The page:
Sentencing - FindLaw Blotter
FindLaw Blotter - The FindLaw Crime and Criminals Blog

Recently in Sentencing Category

Hate crimes gained national attention following the church shootings by Dylan Roof, which left nine people killed in a Charleston, South Carolina. From statements he made, we know that the attack was racially motivated.

In most states, Roof would be charged with a hate crime. However, South Carolina is one of the few states to not have a hate crime law. The Department of Justice is investigating the shooting as a hate crime, but has not announced yet whether or not they'll charge Roof with a hate crime under federal law.

When criminals such as Roof are charged with hate crimes, what penalties could they face?

What Are Good Time Credits?

For all but the worst offenders, most convicted prisoners don't spend their whole sentence in prison. Many are released early because of good time credits for good behavior or for working.

What are good time credits?

Although a jury handed down the death penalty last month, a judge formally sentenced Dzhokhar Tsarnaev to death today for his role in the Boston Marathon bombing that killed three and injured hundreds more.

While the sentencing in some ways felt like a mere formality, it was noteworthy for those who spoke during the nearly four hour hearing. Two dozen survivors and family members of the victims were allowed to give victim impact statements, and Tsarnaev himself addressed the court and the victims for the first time.

Nebraska became the 18th state to ban capital punishment, overcoming a veto by Governor Pete Ricketts. Known as a conservative state with a Republican governor who lobbied against the ban, the legislature voted 30-to-19 to repeal the state's death penalty law.

Nebraska hadn't executed a prisoner since 1997, and was one of many states having trouble procuring lethal injection drugs. It's the first time in 40 years that a Republican-controlled state has abolished the death penalty.

Even though Dzhokhar Tsarnaev was sentenced to death last week, it could be another decade before he is executed. Tsarnaev was convicted in federal court, and the last federal execution took place in 2003.

There are a number of factors that contribute to the average time spent on death row, without taking into account the 152 exonerations of prisoners on death row since 1973. So how long will Tsarnaev's wait be?

The Boston Marathon bomber was sentenced to death last week, and much was made of his reaction (or lack thereof) to the verdict:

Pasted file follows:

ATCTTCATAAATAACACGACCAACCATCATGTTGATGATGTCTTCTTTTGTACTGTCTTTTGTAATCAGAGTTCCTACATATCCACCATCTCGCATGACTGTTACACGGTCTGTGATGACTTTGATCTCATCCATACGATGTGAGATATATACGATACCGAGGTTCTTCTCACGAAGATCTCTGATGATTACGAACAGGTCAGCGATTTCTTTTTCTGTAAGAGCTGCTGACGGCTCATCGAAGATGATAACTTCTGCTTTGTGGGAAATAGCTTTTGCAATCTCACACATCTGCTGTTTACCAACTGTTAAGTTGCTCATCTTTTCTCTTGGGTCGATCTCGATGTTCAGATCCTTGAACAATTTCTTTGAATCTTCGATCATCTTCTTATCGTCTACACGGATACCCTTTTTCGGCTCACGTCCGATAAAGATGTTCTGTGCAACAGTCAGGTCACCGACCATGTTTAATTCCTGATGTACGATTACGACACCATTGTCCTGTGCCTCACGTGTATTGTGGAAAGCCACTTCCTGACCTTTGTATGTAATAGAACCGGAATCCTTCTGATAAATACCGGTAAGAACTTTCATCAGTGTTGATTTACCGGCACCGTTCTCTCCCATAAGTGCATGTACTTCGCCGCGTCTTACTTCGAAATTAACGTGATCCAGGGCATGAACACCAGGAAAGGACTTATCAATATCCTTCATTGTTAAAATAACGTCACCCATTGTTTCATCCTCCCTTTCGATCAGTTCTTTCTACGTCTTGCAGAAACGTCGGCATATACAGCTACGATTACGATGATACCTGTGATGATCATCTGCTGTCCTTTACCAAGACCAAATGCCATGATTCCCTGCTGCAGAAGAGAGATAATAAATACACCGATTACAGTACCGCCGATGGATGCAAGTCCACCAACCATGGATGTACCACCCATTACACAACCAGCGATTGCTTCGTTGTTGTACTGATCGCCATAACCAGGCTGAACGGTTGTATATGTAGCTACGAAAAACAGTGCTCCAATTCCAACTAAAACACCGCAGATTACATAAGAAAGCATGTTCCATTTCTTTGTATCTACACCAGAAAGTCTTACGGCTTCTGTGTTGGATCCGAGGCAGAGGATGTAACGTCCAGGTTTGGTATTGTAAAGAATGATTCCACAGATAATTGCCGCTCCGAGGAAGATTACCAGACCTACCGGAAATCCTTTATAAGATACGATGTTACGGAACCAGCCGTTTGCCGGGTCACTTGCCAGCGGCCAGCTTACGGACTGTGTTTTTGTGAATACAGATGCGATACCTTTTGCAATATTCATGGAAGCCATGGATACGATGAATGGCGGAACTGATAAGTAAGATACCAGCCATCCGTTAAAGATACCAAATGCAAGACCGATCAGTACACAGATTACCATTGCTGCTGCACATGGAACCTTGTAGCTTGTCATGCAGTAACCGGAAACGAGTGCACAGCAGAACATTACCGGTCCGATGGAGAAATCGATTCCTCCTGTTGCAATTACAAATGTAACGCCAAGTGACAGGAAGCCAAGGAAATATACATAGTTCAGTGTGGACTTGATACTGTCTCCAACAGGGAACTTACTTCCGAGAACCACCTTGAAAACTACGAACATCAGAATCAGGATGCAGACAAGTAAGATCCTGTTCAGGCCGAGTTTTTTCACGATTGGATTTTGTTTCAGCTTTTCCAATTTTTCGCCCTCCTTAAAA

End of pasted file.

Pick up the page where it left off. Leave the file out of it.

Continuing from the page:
That was one of many reactions to Dzhokhar Tsarnaev's demeanor during and after the verdict. Which makes you wonder what people were expecting to see. Did they want to see him show remorse? And when does showing remorse matter, legally speaking?

Even the hardest, most jaded juvenile offender looks out of place in a jail. Juveniles are children. Their minds don't mature properly until their early twenties. So, why do we put children in jail? An Arkansas study found that youths who were previously incarcerated for a crime were 13.5 times more likely to commit another crime.

A better method of dealing with young offenders is juvenile probation. According to the Office of Juvenile Justice and Delinquency Prevention, 61% of cases involving delinquent youths were granted probation instead of detention.

Here is what you need to know about juvenile probation:

After a long and winding legal road, a judge sentenced convicted killer Jodi Arias to life in prison without the possibility of parole. While the verdict itself felt like mere formality, the trial was anything but.

The case, in which Arias was accused of stabbing and shooting her boyfriend to death in 2008, garnered international infamy. And after she was convicted, her sentencing took on a legal life of its own. Now that the case has drawn to a close, here's a timeline of important events that led to the verdict:

A jury found Dzhokhar Tsarnaev guilty on all counts regarding his involvement in the 2013 bombing at the Boston Marathon. But the case isn't over yet, and the jury's work isn't finished.

Seventeen of the 30 charges for which Tsarnaev was convicted carry a possible death penalty, so now that jurors have found him guilty, they must decide whether to impose that penalty or life in prison. Let's take a look at these separate stages of capital punishment cases and how they work.

Closing arguments in Dzhokhar Tsarnaev's murder trial for 2013 Boston Marathon bombing began this morning. Prosecutors reviewed the evidence and told jurors Tsarnaev and his brother targeted "civilians, men, woman and children, because he wanted to make a point. He wanted to terrorize this country. He wanted to punish America for what it was doing to his people."

Tsarnaev has been charged with 30 counts in the bombing that killed 3 and injured over 260 others, and could face the death penalty if he is convicted as expected.